By Terry Miesle - © 2009
The very term Gunship is somewhat more controversial than I previously thought. Mr. Mutza asks an important question in his introduction - what is a gunship? For the purpose of this discussion it's an aircraft designed to fire guns while orbiting a position. This precludes aircraft which attack via strafing or diving, like the A-1 Skyraider.
This book focuses on fixed-wing aircraft, so helicopters are out. Presumably, that’s another book waiting to be published. Gunship tends to be a designation rather than a type of aircraft, though they all share one key attribute: gunships are heavy-hitters.
Side-firing weapons date back farther than you may think. The concept is simple, mount weapons along the fuselage or wingline and fire them while performing a simple pylon turn. For the uninitiated, a pylon turn is where a pilot “points” the wing at a point on the ground and orbits, maintaining that alignment. The tighter the turn, the steeper the angle must be. The key difference between this and a strafe is the ability to keep weapons trained on a target with relentless efficiency. A strafing run may allow heavier weapons to be deployed like rockets or bombs, but for sheer constant attacking a pylon turn is best. In the 1920s and 1930s numerous nations air combat arms experimented with this concept, but it never moved past experimentation.
The American move to develop modern gunships started with an executive order in 1961 to develop weapons and tactics useful for counter-insurgency (COIN) efforts. Randal Terry would emerge as the most significant force behind this development. He is the inspiration behind Terry and the Pirates, and he would live up to this with a mix of evangelism, showmanship and technology. That much of the hardware and development was “borrowed” from other programs served to enhance his profile. Terry developed three C-47 gunships, and the early chapter of this book is a real trove of photos and information about that process. When the Ben Hoa Air Base was attacked by Viet Cong mortars, General Curtis LeMay was livid. After Terry’s briefing LeMay ordered these prototypes sent to Vietnam for real-world evaluation.
What You Get
The book provides a brief but very detailed history on these aircraft and weapon development. New equipment and techniques were employed, and the planes quickly became popular with the US Army and South Vietnamese Army. Night demonstrations were particularly popular, of course, with the stunning volume of tracer ammunition three miniguns can deliver.
Soon, of course, the C-47s proved too slow and vunerable to ground fire. This escalation was in part, the Spooky’s making – the VC needed a counter, which in turn required a counter. That aircraft was the AC-119 Shadow. The AC-119 had a more spacious fuselage, with a flat bottom and more room for crew. Upgraded electronics and aiming gear helped, but eventually the Shadow itself was outclassed. The AC-119K kept the AC-119’s 3 miniguns, IR and visible spotlights and added 2 20mm vulcans. During the AC-119K development a flurry of UFO sightings were reported in Ohio and Indiana.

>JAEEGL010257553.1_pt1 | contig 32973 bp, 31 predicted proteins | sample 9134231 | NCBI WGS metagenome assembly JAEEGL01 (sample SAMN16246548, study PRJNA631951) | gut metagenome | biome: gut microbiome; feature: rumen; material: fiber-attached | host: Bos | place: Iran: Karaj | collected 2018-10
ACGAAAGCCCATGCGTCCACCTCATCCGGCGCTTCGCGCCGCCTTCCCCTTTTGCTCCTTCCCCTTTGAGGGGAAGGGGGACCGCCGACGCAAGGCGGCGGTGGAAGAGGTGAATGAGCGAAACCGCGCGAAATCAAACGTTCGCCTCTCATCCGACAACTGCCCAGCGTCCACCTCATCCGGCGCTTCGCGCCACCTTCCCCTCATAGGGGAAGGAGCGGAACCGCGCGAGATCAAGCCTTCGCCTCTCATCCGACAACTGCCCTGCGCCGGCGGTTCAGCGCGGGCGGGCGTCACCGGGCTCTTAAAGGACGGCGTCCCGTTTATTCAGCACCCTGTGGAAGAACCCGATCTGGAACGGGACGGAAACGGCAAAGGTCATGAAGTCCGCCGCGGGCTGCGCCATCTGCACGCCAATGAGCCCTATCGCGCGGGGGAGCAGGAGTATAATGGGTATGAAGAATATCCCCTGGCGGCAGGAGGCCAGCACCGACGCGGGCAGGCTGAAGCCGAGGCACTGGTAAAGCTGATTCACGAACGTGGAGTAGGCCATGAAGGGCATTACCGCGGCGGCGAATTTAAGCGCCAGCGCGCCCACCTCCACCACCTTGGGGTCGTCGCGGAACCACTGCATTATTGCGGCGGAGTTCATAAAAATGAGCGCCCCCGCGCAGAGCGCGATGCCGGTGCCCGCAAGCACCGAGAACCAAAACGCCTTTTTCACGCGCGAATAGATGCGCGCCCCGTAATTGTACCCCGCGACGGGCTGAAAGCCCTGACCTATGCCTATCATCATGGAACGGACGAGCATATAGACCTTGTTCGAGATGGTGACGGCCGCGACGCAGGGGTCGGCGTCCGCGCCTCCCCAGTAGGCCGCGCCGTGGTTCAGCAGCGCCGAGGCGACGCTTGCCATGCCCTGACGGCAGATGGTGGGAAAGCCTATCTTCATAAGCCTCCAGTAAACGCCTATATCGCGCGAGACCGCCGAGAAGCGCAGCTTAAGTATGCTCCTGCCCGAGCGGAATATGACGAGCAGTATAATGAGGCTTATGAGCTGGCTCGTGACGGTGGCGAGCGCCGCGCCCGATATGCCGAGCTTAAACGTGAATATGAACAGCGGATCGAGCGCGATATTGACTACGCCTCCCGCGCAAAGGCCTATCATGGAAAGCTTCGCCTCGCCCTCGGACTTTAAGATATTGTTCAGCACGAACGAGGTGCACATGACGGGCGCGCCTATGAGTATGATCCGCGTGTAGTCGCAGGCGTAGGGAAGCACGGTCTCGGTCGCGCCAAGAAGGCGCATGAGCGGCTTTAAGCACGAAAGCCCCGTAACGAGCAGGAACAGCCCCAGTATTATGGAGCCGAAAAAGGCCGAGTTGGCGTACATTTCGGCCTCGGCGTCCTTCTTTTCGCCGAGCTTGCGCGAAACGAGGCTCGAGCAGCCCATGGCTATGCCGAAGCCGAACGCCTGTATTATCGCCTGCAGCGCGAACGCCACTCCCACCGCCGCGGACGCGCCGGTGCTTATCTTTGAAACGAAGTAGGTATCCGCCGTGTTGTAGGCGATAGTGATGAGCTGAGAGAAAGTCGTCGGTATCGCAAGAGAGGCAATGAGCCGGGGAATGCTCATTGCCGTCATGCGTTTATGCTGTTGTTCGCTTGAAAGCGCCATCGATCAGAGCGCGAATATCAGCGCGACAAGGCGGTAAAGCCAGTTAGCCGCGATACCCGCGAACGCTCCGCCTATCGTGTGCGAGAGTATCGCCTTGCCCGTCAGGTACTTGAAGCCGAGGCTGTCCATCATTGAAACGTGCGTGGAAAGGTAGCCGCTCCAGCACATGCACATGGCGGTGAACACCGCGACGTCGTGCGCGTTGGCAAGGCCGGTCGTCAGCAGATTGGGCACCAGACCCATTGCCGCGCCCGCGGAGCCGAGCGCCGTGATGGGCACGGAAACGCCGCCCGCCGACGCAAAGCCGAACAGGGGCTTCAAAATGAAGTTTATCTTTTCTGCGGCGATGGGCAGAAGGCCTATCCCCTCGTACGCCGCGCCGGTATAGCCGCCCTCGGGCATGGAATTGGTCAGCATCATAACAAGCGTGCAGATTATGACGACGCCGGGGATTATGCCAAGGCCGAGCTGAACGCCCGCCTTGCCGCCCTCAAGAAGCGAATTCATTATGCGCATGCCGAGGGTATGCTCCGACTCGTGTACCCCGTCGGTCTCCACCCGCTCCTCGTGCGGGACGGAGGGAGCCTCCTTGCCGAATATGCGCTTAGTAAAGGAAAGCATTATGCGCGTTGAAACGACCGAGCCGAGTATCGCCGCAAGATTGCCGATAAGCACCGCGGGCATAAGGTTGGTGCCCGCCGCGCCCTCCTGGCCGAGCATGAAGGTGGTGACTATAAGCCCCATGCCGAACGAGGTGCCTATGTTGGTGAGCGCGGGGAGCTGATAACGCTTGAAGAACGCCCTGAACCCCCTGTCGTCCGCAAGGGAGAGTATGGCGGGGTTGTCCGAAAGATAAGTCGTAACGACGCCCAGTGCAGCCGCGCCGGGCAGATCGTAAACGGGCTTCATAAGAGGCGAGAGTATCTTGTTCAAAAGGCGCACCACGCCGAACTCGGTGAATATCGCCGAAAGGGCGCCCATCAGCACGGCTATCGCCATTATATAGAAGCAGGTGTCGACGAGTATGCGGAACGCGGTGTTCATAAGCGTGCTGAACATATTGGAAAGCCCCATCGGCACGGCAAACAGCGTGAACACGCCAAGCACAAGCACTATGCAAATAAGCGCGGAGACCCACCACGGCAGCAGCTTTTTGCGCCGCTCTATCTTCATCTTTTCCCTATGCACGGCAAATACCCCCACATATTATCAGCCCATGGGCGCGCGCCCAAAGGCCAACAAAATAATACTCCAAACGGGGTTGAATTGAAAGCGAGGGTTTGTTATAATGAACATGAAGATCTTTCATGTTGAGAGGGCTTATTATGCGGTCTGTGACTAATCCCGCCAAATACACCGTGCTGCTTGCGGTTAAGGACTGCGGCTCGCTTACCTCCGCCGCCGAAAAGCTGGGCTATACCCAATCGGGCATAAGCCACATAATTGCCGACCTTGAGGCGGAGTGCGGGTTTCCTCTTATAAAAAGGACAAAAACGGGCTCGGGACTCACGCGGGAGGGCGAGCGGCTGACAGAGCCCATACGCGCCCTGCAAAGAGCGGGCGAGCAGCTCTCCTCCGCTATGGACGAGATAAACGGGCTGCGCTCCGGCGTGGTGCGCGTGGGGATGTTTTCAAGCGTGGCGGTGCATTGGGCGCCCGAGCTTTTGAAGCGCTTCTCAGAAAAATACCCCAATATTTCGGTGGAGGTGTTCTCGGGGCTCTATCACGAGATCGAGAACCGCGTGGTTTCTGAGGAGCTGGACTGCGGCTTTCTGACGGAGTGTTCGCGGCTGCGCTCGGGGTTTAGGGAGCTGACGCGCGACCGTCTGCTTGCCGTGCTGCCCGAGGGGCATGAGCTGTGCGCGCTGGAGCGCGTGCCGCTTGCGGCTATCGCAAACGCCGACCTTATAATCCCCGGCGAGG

The book continues to detail AD-130 Spectre development into its modern incarnation. The adoption of the AC-130 was an obvious choice; its size, endurance, upgradability and flexibility all made it the modern-day equivalent of the original gunship, the AC-47. Armament included 20mm Vulcans, 40mm Bofors cannon and eventually a 105mm Howitzer. Also included is a discussion of non-US users of these gunships such as Colombia’s turboprop-powered AC-47Ts used beginning in the early 1990s.
So, what’s here for the science fiction modeler? On one level not a whole lot, but on another level there’s a fair amount. The prototype process and the development process both hold interesting ideas and insights. The process is straightforward: converting a large, stable platform into a fully realized and specialized weapon. I can foresee this sort of development process being used with SF-based ships. I started a gunship conversion from a new-series Galactica a while ago, and now I’m re-thinking my process. We see gunships in the new Star Wars movies, and I think they could have been done much differently. An authentic look should be much easier when examining how the real gunships were developed.
As usual with Specialty Press books, this one is big and thorough. What I didn’t know about US cargo-platform gunships has literally filled a book. It’s not hard to open to pretty much any page and begin reading, becoming engaged in the text and photographs. I recommend this book, if you have any interest at all in this subject. I have yet to be disappointed in a Specialty Press publication, and Mr. Mutza does not disappoint here.
Many thanks to the folks at Specialty Press for the review sample.
This page copyright © 2009 Starship Modeler. First posted on 18 June 2009.